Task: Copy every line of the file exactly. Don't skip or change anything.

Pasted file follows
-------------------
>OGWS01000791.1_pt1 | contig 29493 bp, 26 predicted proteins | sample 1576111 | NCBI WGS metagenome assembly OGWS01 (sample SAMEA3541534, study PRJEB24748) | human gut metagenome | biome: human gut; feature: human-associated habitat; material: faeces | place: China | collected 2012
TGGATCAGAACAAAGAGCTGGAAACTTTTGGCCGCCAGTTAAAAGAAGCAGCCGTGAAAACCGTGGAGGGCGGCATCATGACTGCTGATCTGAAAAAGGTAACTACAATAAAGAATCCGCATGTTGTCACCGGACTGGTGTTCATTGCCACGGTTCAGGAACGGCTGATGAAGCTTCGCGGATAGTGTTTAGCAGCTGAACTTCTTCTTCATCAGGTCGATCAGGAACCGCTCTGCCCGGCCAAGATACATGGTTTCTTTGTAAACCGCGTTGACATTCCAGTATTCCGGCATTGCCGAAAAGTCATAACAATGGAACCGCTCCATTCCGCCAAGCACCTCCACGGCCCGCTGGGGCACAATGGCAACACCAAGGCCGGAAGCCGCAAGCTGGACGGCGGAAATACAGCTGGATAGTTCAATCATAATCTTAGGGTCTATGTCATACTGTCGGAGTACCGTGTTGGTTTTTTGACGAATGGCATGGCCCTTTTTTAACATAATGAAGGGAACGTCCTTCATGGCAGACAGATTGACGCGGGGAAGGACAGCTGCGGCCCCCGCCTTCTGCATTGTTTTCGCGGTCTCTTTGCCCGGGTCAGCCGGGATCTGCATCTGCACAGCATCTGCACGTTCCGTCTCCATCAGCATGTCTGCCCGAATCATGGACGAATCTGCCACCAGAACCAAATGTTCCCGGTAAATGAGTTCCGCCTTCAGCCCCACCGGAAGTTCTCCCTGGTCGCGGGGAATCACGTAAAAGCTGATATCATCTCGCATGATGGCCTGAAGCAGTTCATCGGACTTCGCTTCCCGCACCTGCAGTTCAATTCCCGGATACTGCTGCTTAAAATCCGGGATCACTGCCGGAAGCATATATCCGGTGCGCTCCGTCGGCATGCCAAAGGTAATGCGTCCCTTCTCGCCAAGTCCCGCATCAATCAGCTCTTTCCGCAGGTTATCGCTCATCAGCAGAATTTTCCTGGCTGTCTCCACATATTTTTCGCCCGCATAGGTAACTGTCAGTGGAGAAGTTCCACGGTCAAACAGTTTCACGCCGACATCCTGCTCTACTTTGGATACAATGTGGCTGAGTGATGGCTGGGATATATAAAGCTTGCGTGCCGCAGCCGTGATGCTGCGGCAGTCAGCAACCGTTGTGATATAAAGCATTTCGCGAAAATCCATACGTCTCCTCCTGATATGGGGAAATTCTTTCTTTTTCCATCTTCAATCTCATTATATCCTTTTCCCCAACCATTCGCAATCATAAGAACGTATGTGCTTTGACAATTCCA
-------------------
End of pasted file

>OGWS01000791.1_pt1 | contig 29493 bp, 26 predicted proteins | sample 1576111 | NCBI WGS metagenome assembly OGWS01 (sample SAMEA3541534, study PRJEB24748) | human gut metagenome | biome: human gut; feature: human-associated habitat; material: faeces | place: China | collected 2012
TGGATCAGAACAAAGAGCTGGAAACTTTTGGCCGCCAGTTAAAAGAAGCAGCCGTGAAAACCGTGGAGGGCGGCATCATGACTGCTGATCTGAAAAAGGTAACTACAATAAAGAATCCGCATGTTGTCACCGGACTGGTGTTCATTGCCACGGTTCAGGAACGGCTGATGAAGCTTCGCGGATAGTGTTTAGCAGCTGAACTTCTTCTTCATCAGGTCGATCAGGAACCGCTCTGCCCGGCCAAGATACATGGTTTCTTTGTAAACCGCGTTGACATTCCAGTATTCCGGCATTGCCGAAAAGTCATAACAATGGAACCGCTCCATTCCGCCAAGCACCTCCACGGCCCGCTGGGGCACAATGGCAACACCAAGGCCGGAAGCCGCAAGCTGGACGGCGGAAATACAGCTGGATAGTTCAATCATAATCTTAGGGTCTATGTCATACTGTCGGAGTACCGTGTTGGTTTTTTGACGAATGGCATGGCCCTTTTTTAACATAATGAAGGGAACGTCCTTCATGGCAGACAGATTGACGCGGGGAAGGACAGCTGCGGCCCCCGCCTTCTGCATTGTTTTCGCGGTCTCTTTGCCCGGGTCAGCCGGGATCTGCATCTGCACAGCATCTGCACGTTCCGTCTCCATCAGCATGTCTGCCCGAATCATGGACGAATCTGCCACCAGAACCAAATGTTCCCGGTAAATGAGTTCCGCCTTCAGCCCCACCGGAAGTTCTCCCTGGTCGCGGGGAATCACGTAAAAGCTGATATCATCTCGCATGATGGCCTGAAGCAGTTCATCGGACTTCGCTTCCCGCACCTGCAGTTCAATTCCCGGATACTGCTGCTTAAAATCCGGGATCACTGCCGGAAGCATATATCCGGTGCGCTCCGTCGGCATGCCAAAGGTAATGCGTCCCTTCTCGCCAAGTCCCGCATCAATCAGCTCTTTCCGCAGGTTATCGCTCATCAGCAGAATTTTCCTGGCTGTCTCCACATATTTTTCGCCCGCATAGGTAACTGTCAGTGGAGAAGTTCCACGGTCAAACAGTTTCACGCCGACATCCTGCTCTACTTTGGATACAATGTGGCTGAGTGATGGCTGGGATATATAAAGCTTGCGTGCCGCAGCCGTGATGCTGCGGCAGTCAGCAACCGTTGTGATATAAAGCATTTCGCGAAAATCCATACGTCTCCTCCTGATATGGGGAAATTCTTTCTTTTTCCATCTTCAATCTCATTATATCCTTTTCCCCAACCATTCGCAATCATAAGAACGTATGTGCTTTGACAATTCCA